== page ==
Why Some Frozen Meals Are Bad for You

delicious food doesn't have to be bad for you

Are freezer meals bad for you? Sometimes convenience can come at the cost of our health. If you’re like me, finding time to cook a balanced and nutritious meal can be difficult. With our busy schedules, it’s tempting to just throw a frozen meal in the microwave and call it a day. But sometimes convenience can come at the cost of our health.

Commercially prepared frozen meals are often high in sodium and saturated fat, two things that can lead to serious health issues if you consume too much of them. They also tend to be low in fiber, which is important for keeping us full and digesting food properly. On top of this, many of them contain added sugar, preservatives, and artificial ingredients that can damage our bodies over time.

Rest assured that our Freezer meals have been selected with both your health and convenience in mind. We have a great database of healthy and easy freezer meal recipes for you. Sign up to get full access to our recipe database and more!) Whether you are looking for a make-ahead casserole, hearty meatballs, enchiladas, or cheesy stuffed shells, you can find it here.

But let’s talk for a minute about commercially prepared frozen meals.

The dangers of sodium

When talking about the dangers of frozen meals, there’s one ingredient that stands out—sodium. Eating too much sodium is bad for you. It can raise your blood pressure, increasing your risk for heart disease and stroke. It also causes water retention which leads to bloating and weight gain.

Americans eat more than 3,400 milligrams of sodium per day on average, according to the Food and Drug Administration (FDA) That’s 1,000 mg more than the USDA’s daily recommended value for healthy adults and nearly 2,000 mg more than the American Heart Association recommends for optimal heart health.

Healthline: Low-Sodium Frozen Meals

convenient and not bad for you

The truth about saturated fat

Frozen meals are also often high in saturated fat—another ingredient that should be limited in our diets. Saturated fat raises your cholesterol levels which can increase your risk for heart disease and stroke. It also contributes to inflammation in the body which has been linked to many chronic diseases such as diabetes and cancer.

Frozen meals can be notoriously high in sodium and saturated fat. “The worst frozen meals have more than 700 grams of sodium and more than 4 to 5 grams of saturated fat,” says Taylor.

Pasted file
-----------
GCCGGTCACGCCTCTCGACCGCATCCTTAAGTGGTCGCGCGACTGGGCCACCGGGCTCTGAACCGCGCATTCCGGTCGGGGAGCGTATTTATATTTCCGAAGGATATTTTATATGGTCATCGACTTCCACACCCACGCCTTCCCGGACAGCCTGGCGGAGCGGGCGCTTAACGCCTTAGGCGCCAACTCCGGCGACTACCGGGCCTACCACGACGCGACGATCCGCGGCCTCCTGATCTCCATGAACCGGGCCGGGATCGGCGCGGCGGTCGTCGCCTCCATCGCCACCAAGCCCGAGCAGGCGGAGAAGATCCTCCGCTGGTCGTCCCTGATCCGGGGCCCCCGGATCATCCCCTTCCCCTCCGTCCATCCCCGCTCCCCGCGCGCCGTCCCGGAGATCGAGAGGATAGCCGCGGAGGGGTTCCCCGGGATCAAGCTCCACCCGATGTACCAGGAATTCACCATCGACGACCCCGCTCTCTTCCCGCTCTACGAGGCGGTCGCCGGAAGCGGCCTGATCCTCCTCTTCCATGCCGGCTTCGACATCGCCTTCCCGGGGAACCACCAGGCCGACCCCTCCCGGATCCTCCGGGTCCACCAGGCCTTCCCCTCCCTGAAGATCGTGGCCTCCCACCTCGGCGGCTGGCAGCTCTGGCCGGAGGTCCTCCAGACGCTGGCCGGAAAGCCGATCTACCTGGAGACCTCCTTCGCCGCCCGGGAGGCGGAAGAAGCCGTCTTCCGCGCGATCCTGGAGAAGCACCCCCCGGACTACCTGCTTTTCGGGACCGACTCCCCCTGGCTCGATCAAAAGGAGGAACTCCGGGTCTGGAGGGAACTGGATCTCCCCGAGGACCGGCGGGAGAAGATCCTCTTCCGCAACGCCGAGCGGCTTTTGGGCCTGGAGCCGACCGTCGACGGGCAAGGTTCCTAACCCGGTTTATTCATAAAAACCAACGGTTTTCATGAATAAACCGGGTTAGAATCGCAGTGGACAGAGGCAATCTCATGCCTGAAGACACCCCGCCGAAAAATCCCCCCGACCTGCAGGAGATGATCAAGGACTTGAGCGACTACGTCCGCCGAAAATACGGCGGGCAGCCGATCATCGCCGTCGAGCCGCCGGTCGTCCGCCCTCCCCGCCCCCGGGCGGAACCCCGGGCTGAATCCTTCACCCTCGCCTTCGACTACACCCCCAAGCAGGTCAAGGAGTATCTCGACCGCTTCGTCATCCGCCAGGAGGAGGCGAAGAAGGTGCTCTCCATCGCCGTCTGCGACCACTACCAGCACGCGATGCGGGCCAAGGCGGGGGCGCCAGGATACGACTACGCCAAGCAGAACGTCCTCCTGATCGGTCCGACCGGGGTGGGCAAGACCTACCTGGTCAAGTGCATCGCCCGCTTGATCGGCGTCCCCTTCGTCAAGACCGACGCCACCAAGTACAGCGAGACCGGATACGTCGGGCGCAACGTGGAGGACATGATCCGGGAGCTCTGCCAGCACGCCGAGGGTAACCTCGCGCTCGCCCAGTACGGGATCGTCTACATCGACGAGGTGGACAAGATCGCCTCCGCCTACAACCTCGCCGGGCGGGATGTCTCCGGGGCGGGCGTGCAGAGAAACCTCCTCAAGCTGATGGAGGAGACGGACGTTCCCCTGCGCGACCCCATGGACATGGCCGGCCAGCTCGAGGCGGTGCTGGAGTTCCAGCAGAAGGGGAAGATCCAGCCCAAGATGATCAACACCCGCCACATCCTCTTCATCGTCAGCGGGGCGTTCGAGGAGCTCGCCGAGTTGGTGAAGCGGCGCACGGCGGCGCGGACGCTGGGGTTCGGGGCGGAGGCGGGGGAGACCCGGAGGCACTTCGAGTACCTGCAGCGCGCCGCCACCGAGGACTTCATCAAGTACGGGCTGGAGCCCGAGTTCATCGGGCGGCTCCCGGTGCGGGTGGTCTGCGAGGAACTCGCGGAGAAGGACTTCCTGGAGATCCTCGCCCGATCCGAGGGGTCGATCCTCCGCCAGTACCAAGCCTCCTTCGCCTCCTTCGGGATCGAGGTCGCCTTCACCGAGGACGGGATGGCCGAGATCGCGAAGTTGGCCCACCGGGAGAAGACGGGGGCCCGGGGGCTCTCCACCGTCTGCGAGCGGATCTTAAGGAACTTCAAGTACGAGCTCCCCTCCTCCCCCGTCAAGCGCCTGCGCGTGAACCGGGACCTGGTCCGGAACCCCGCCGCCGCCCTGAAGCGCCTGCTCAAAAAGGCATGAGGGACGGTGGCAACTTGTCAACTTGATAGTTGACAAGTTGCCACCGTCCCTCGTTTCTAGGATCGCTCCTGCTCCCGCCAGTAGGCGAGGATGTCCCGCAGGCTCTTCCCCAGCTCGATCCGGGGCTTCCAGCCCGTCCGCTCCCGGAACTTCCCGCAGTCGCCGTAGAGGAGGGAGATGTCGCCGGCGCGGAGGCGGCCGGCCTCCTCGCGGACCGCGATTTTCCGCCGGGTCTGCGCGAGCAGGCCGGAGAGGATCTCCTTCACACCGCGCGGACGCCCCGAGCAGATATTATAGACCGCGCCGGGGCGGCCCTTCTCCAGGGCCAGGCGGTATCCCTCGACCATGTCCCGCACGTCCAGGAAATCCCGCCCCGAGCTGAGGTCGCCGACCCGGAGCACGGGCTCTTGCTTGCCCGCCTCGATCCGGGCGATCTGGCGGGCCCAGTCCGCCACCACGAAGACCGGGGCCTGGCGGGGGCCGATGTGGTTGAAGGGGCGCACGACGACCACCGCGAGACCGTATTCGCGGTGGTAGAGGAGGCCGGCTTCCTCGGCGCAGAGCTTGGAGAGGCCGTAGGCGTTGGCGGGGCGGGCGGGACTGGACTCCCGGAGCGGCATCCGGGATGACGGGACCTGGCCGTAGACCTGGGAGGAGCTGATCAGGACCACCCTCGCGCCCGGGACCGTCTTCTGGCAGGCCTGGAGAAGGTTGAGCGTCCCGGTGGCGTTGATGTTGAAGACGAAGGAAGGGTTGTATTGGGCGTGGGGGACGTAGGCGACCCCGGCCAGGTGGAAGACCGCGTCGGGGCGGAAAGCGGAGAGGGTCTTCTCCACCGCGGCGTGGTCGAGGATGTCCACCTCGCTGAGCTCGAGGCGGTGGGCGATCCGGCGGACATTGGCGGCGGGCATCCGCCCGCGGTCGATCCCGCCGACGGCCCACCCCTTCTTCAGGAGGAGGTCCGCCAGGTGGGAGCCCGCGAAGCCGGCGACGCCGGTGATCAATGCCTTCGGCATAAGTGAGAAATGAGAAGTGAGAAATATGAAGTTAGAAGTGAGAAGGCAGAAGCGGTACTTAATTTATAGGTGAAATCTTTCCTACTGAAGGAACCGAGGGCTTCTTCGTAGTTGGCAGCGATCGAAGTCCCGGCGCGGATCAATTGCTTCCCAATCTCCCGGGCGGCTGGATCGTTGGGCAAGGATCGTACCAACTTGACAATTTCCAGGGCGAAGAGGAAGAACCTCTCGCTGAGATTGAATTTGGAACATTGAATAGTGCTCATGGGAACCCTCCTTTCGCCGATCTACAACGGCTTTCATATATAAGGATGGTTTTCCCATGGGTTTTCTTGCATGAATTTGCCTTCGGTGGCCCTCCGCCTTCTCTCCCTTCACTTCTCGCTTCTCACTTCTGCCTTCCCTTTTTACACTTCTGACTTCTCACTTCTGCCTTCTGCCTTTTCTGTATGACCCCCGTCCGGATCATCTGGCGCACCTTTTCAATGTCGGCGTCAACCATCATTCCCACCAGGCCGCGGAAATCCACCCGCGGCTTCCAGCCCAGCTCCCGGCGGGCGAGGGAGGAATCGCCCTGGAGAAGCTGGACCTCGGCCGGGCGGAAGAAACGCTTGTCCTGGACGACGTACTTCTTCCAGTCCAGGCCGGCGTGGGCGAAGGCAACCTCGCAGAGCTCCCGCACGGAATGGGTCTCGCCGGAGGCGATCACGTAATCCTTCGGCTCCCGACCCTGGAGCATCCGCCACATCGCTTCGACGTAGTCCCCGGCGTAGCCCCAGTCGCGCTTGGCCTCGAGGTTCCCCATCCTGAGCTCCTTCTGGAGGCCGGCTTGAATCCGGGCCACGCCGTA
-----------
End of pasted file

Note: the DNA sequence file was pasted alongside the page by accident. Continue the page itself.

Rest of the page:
It’s best to limit the sodium in your frozen meals to 600 milligrams or less, and the saturated fat to 3 grams or less.

Cleveland Clinic

Unfortunately, many popular brands of frozen meals contain large amounts of saturated fat! This is why it’s important to check nutrition labels when buying any kind of prepared food so you know exactly what’s going into your body.

Or stock your freezer with fresh and delicious freezer meals from out database! Just thaw and pop them into a slow cooker or Instant Pot, and enjoy home made comfort food.

Low fiber content

Fibre is essential for digestive health as well as keeping us feeling full after eating a meal. Unfortunately, most frozen meals contain very little fibre, especially if they are based on meat, dairy, and whipped potatoes. You need to look for whole grains, vegetables, and legumes. There are some commercially available “fit” or diet freezer meals that focus more on this aspect of your health and help keep you feeling full longer.

Added sugar & preservatives are bad for you

Many brands of frozen food also add sugar or other sweeteners such as corn syrup solids or dextrose to their products to make them taste better (and more addictive!). They also use preservatives such as BHA or BHT which have been linked with cancer when consumed in large amounts over time. So while these ingredients might make food taste better at first bite, they are bad for your long-term health if you consume too much of them regularly.

colorful, delicious and good for you food

Artificial additives & colors

Many companies add artificial colors or flavors such as monosodium glutamate (MSG) or hydrolyzed vegetable protein (HVP) to make them more appetizing. While these ingredients may make food look or taste more appealing they have no nutritional value whatsoever—plus they may cause allergic reactions or other adverse reactions! So it’s best to avoid these types of additives whenever possible by reading labels carefully before buying anything from the store shelves.

Fortunately there are healthier alternatives out there if you want something fast and convenient without all the added junk! For instance there are lots of options available now like microwavable veggie burgers, whole-wheat pitas with hummus, pre-cooked quinoa bowls, bean burritos, etc. All these choices provide protein, fiber, vitamins and minerals without all the processed stuff found in most store-bought frozen foods. Plus they usually take less than 5 minutes !

Better yet…

A better alternative

Make your own freezer meals!

Another option is making your own freezer meals ahead of time by cooking double batches when preparing dinner so that you have leftovers ready when needed. This way you get all the benefits without sacrificing flavor or nutrition! Sound familiar? You bet it does.

Sign up to get full access to our recipe database and more!)


Ultimately it comes down to making informed choices about what we put into our bodies. Buying commercially prepared frozen meals may seem like an easy solution but unfortunately many brands contain unhealthy amounts of sodium, saturated fat, added sugar & preservatives. By making your own freezer meals with fresh, quality ingredients, you can ensure you get all the necessary nutrients while still enjoying delicious food!

Susana Ojeda West

Susana Ojeda West

FreezerFit Head Chef

Susana Ojeda West

Susana Ojeda West

FreezerFit Head Chef

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